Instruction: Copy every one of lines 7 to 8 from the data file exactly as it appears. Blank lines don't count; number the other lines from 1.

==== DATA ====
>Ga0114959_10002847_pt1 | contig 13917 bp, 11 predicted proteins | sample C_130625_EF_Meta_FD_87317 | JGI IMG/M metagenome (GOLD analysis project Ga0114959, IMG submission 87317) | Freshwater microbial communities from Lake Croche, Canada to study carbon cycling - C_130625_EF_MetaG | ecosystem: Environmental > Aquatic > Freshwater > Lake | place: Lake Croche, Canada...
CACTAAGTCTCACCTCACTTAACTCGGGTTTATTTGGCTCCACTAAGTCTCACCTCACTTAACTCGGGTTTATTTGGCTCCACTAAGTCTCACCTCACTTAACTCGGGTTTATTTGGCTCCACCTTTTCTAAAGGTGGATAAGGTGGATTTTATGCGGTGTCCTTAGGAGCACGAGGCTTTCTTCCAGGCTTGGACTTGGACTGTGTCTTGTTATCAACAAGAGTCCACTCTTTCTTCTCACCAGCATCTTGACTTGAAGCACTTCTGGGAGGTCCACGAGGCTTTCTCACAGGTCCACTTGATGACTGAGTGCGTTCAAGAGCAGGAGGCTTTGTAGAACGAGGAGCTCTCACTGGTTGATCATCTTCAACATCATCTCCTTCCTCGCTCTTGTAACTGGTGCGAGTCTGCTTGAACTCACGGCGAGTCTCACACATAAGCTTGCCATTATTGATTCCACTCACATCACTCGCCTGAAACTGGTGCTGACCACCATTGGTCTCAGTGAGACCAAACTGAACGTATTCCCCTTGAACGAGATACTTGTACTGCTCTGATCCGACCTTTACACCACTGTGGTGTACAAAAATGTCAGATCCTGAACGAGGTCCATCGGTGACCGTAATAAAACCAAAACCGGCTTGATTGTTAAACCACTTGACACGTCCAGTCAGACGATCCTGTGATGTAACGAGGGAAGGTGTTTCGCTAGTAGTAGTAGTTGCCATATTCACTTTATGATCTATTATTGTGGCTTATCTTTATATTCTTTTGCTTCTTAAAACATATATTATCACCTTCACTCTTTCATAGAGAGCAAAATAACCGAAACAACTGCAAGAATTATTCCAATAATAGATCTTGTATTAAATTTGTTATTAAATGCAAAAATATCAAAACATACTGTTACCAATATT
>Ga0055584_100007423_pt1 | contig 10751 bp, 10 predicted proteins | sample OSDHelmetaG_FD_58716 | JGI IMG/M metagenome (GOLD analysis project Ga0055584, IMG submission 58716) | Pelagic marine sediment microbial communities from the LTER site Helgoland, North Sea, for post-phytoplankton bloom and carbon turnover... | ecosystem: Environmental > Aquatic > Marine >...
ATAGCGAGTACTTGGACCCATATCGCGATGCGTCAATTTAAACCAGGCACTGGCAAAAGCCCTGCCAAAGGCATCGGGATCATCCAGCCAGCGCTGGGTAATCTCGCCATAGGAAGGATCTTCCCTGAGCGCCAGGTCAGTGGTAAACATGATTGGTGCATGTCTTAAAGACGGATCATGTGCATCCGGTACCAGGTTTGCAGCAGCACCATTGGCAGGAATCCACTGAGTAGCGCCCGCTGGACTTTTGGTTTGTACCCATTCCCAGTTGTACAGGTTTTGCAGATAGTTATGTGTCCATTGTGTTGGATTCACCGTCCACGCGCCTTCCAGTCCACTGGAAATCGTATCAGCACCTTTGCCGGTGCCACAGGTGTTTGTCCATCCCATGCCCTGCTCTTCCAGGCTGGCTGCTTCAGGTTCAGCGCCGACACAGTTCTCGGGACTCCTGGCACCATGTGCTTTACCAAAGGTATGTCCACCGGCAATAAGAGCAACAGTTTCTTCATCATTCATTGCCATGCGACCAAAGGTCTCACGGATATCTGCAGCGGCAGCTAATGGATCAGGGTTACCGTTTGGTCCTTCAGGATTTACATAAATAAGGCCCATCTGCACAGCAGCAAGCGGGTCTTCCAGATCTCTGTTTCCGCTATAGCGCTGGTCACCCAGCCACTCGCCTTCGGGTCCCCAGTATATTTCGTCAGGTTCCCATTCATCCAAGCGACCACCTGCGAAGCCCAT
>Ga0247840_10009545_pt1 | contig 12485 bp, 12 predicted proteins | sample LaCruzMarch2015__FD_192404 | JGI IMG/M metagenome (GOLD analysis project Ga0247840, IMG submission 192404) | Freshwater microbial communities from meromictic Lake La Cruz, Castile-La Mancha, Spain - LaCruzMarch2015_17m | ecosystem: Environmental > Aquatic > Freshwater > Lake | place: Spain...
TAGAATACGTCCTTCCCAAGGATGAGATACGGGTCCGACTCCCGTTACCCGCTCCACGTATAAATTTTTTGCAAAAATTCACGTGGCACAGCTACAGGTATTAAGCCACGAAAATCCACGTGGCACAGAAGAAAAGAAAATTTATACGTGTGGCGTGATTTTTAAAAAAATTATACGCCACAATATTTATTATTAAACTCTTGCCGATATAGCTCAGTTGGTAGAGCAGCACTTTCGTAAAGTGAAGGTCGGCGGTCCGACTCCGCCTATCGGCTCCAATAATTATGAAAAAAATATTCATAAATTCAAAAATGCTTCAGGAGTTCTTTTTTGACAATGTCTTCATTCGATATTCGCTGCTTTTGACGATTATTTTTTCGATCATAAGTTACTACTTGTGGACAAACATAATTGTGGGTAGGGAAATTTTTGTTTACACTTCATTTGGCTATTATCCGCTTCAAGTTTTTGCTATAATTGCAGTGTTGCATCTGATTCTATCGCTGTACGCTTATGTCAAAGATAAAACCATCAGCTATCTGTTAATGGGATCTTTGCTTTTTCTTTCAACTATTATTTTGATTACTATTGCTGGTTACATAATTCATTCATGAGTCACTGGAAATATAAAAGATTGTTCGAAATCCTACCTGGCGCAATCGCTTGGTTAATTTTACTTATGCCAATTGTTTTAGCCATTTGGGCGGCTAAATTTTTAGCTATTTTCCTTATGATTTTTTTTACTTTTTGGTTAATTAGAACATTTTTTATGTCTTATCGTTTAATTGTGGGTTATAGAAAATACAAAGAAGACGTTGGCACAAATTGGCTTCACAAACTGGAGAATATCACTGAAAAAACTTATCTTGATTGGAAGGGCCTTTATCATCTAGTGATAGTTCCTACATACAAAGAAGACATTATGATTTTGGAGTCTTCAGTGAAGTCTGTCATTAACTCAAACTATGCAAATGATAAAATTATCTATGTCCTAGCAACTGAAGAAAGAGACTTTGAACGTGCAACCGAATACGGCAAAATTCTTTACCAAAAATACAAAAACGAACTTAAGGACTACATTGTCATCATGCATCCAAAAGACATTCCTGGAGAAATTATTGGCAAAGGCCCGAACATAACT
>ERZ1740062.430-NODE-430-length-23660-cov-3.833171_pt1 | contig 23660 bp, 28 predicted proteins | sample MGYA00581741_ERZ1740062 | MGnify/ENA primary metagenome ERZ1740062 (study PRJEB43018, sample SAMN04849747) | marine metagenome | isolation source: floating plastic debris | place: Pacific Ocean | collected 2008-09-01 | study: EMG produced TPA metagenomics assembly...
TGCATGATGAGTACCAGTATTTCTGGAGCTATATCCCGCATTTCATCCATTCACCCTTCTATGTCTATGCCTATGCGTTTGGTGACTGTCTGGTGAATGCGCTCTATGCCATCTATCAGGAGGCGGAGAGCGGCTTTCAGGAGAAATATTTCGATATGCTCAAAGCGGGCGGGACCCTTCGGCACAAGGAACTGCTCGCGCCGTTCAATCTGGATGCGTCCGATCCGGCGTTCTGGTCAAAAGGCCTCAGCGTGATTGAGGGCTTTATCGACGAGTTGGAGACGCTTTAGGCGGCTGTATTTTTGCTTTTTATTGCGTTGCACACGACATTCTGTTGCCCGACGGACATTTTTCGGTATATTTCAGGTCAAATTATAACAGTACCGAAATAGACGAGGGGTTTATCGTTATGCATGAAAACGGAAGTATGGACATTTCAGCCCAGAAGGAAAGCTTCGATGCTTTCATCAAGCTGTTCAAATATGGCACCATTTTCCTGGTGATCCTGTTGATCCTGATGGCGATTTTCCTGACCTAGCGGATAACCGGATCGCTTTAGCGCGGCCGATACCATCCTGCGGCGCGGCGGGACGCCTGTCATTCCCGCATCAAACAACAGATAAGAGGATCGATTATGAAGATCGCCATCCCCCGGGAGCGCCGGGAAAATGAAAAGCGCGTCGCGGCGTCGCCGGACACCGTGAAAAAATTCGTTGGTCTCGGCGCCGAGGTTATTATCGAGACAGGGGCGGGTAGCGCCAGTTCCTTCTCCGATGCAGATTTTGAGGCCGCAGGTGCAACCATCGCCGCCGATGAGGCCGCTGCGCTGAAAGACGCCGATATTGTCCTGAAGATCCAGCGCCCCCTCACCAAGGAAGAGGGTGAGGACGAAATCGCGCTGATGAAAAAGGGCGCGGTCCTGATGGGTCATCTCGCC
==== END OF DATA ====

>ERZ1740062.430-NODE-430-length-23660-cov-3.833171_pt1 | contig 23660 bp, 28 predicted proteins | sample MGYA00581741_ERZ1740062 | MGnify/ENA primary metagenome ERZ1740062 (study PRJEB43018, sample SAMN04849747) | marine metagenome | isolation source: floating plastic debris | place: Pacific Ocean | collected 2008-09-01 | study: EMG produced TPA metagenomics assembly...
TGCATGATGAGTACCAGTATTTCTGGAGCTATATCCCGCATTTCATCCATTCACCCTTCTATGTCTATGCCTATGCGTTTGGTGACTGTCTGGTGAATGCGCTCTATGCCATCTATCAGGAGGCGGAGAGCGGCTTTCAGGAGAAATATTTCGATATGCTCAAAGCGGGCGGGACCCTTCGGCACAAGGAACTGCTCGCGCCGTTCAATCTGGATGCGTCCGATCCGGCGTTCTGGTCAAAAGGCCTCAGCGTGATTGAGGGCTTTATCGACGAGTTGGAGACGCTTTAGGCGGCTGTATTTTTGCTTTTTATTGCGTTGCACACGACATTCTGTTGCCCGACGGACATTTTTCGGTATATTTCAGGTCAAATTATAACAGTACCGAAATAGACGAGGGGTTTATCGTTATGCATGAAAACGGAAGTATGGACATTTCAGCCCAGAAGGAAAGCTTCGATGCTTTCATCAAGCTGTTCAAATATGGCACCATTTTCCTGGTGATCCTGTTGATCCTGATGGCGATTTTCCTGACCTAGCGGATAACCGGATCGCTTTAGCGCGGCCGATACCATCCTGCGGCGCGGCGGGACGCCTGTCATTCCCGCATCAAACAACAGATAAGAGGATCGATTATGAAGATCGCCATCCCCCGGGAGCGCCGGGAAAATGAAAAGCGCGTCGCGGCGTCGCCGGACACCGTGAAAAAATTCGTTGGTCTCGGCGCCGAGGTTATTATCGAGACAGGGGCGGGTAGCGCCAGTTCCTTCTCCGATGCAGATTTTGAGGCCGCAGGTGCAACCATCGCCGCCGATGAGGCCGCTGCGCTGAAAGACGCCGATATTGTCCTGAAGATCCAGCGCCCCCTCACCAAGGAAGAGGGTGAGGACGAAATCGCGCTGATGAAAAAGGGCGCGGTCCTGATGGGTCATCTCGCC